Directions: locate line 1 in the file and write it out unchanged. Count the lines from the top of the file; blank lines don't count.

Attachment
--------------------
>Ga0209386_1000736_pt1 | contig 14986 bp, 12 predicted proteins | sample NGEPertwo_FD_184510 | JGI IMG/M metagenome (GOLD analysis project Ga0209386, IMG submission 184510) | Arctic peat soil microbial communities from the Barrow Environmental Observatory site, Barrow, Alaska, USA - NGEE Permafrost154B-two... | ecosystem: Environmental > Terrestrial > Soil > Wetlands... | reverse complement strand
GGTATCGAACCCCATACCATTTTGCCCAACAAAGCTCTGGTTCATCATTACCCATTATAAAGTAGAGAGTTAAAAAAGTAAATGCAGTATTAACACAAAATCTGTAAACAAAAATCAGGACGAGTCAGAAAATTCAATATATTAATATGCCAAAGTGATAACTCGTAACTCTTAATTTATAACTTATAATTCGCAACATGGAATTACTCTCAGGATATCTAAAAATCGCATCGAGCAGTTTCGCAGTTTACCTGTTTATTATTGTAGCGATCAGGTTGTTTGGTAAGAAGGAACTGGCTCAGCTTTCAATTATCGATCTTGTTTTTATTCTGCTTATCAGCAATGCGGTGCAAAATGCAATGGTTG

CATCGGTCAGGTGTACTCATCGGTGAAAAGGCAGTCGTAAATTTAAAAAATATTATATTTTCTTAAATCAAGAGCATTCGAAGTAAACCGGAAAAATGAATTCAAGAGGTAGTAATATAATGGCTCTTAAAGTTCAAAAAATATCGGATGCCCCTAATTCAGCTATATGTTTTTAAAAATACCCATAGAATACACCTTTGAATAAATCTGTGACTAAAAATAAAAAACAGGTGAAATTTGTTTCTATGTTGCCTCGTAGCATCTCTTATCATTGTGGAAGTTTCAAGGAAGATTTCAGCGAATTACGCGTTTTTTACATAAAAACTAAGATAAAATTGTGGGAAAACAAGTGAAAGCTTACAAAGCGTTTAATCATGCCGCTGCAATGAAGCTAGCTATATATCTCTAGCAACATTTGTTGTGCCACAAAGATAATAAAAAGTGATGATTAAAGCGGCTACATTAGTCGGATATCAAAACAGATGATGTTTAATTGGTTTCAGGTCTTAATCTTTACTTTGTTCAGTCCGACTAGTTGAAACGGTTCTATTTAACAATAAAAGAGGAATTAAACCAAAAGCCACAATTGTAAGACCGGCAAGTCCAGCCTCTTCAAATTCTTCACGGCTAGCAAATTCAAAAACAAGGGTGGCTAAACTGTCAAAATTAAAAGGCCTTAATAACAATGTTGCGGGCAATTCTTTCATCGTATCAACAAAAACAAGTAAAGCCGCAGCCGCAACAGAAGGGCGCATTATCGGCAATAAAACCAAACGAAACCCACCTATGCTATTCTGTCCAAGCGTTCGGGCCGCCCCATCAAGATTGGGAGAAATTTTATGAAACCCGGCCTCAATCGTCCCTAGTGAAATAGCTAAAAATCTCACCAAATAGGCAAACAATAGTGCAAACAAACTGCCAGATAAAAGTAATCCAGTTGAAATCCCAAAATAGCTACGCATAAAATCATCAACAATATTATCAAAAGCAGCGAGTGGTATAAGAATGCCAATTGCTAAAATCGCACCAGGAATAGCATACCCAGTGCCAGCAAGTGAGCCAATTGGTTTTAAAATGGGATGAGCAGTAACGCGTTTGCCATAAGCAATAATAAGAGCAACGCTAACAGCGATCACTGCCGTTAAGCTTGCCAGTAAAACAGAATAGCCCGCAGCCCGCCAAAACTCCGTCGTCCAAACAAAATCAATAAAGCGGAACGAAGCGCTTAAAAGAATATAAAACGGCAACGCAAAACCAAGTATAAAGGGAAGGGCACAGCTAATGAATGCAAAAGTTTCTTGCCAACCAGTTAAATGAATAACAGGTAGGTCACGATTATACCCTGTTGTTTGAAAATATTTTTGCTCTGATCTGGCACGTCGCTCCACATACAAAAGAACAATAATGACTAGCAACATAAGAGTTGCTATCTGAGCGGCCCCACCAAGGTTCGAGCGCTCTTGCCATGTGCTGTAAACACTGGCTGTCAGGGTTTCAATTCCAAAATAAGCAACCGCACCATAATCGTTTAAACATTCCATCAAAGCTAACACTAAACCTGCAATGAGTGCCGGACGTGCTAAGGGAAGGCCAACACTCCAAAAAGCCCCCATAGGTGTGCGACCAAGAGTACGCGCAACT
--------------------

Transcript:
>Ga0209386_1000736_pt1 | contig 14986 bp, 12 predicted proteins | sample NGEPertwo_FD_184510 | JGI IMG/M metagenome (GOLD analysis project Ga0209386, IMG submission 184510) | Arctic peat soil microbial communities from the Barrow Environmental Observatory site, Barrow, Alaska, USA - NGEE Permafrost154B-two... | ecosystem: Environmental > Terrestrial > Soil > Wetlands... | reverse complement strand